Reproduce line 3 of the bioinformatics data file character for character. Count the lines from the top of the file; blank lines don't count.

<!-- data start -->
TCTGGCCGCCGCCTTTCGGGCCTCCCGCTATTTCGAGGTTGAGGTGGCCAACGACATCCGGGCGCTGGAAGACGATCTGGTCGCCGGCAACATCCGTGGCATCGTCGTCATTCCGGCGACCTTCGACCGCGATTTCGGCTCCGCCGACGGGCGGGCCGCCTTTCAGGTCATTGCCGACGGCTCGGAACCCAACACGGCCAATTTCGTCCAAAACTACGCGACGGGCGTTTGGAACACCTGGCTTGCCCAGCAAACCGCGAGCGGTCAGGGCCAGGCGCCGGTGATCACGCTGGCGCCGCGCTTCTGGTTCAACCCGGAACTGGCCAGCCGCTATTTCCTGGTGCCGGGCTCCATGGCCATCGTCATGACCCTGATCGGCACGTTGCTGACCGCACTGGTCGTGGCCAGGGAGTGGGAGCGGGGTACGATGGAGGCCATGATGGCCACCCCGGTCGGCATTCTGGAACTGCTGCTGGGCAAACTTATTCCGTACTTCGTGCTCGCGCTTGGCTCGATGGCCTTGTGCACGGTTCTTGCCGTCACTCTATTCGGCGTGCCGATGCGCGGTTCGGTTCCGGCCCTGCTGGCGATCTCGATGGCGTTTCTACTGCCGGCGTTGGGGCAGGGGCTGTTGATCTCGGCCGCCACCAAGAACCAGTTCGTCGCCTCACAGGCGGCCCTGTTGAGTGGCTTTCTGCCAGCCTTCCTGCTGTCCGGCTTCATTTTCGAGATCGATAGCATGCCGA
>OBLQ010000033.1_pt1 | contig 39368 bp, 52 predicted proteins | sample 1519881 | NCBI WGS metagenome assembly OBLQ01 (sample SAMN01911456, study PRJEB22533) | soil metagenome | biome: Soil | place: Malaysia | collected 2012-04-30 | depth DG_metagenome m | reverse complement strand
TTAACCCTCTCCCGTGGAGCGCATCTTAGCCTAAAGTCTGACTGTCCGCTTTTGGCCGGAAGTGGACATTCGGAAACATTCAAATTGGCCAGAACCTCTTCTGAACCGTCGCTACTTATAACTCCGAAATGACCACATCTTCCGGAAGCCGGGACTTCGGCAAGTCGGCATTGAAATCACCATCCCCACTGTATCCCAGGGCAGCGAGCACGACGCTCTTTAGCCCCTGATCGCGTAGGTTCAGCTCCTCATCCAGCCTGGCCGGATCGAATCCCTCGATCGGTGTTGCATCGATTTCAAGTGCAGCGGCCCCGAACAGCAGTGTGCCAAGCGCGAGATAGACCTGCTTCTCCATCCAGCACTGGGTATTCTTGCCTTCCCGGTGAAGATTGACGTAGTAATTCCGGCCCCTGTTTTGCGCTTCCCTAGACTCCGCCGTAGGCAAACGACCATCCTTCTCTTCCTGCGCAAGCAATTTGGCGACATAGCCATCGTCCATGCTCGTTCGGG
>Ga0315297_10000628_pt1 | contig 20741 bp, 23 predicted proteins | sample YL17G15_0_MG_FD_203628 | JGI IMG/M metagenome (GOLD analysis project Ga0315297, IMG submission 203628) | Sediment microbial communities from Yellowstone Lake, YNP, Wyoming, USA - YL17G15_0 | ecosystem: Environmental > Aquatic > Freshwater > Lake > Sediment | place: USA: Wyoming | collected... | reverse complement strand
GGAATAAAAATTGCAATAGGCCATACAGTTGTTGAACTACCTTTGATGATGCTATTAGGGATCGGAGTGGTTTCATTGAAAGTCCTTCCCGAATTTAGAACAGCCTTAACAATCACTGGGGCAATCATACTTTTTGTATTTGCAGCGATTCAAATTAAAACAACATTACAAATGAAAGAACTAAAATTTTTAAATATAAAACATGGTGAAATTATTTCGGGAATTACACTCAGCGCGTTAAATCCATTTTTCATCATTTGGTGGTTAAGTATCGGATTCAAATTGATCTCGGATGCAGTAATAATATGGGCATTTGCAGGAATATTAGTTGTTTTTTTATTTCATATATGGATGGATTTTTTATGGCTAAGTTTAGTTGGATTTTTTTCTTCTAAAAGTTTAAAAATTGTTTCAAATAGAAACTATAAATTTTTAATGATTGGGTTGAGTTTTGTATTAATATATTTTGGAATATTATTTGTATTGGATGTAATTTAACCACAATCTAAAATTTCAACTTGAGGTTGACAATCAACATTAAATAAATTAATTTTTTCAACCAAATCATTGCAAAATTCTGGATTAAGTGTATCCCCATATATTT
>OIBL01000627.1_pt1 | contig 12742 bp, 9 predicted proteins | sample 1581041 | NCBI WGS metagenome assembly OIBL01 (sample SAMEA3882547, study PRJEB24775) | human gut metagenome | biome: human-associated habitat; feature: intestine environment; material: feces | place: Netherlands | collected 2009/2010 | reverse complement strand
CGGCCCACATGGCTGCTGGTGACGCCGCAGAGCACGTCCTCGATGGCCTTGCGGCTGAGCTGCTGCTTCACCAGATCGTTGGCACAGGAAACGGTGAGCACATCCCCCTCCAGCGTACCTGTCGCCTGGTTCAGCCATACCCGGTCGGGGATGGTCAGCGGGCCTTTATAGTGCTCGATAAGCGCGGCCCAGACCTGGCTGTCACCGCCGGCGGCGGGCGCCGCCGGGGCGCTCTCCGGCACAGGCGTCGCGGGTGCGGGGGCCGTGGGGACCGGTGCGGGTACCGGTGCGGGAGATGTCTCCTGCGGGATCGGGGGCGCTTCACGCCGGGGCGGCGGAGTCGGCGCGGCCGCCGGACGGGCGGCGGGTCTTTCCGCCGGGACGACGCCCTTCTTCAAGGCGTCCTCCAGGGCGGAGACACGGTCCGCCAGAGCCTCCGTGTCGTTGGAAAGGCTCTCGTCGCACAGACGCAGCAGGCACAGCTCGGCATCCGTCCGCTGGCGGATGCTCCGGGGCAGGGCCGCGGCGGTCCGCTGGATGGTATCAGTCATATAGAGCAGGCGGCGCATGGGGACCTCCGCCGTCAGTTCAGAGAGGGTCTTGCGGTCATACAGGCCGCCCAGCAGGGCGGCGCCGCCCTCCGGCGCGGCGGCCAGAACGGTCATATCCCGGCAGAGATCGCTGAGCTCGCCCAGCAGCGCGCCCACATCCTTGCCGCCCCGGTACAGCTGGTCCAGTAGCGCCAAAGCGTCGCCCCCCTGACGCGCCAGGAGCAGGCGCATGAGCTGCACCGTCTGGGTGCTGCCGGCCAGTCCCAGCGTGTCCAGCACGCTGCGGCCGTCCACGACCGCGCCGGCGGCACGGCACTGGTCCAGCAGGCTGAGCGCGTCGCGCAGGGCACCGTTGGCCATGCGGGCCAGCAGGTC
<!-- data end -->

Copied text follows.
TTAACCCTCTCCCGTGGAGCGCATCTTAGCCTAAAGTCTGACTGTCCGCTTTTGGCCGGAAGTGGACATTCGGAAACATTCAAATTGGCCAGAACCTCTTCTGAACCGTCGCTACTTATAACTCCGAAATGACCACATCTTCCGGAAGCCGGGACTTCGGCAAGTCGGCATTGAAATCACCATCCCCACTGTATCCCAGGGCAGCGAGCACGACGCTCTTTAGCCCCTGATCGCGTAGGTTCAGCTCCTCATCCAGCCTGGCCGGATCGAATCCCTCGATCGGTGTTGCATCGATTTCAAGTGCAGCGGCCCCGAACAGCAGTGTGCCAAGCGCGAGATAGACCTGCTTCTCCATCCAGCACTGGGTATTCTTGCCTTCCCGGTGAAGATTGACGTAGTAATTCCGGCCCCTGTTTTGCGCTTCCCTAGACTCCGCCGTAGGCAAACGACCATCCTTCTCTTCCTGCGCAAGCAATTTGGCGACATAGCCATCGTCCATGCTCGTTCGGG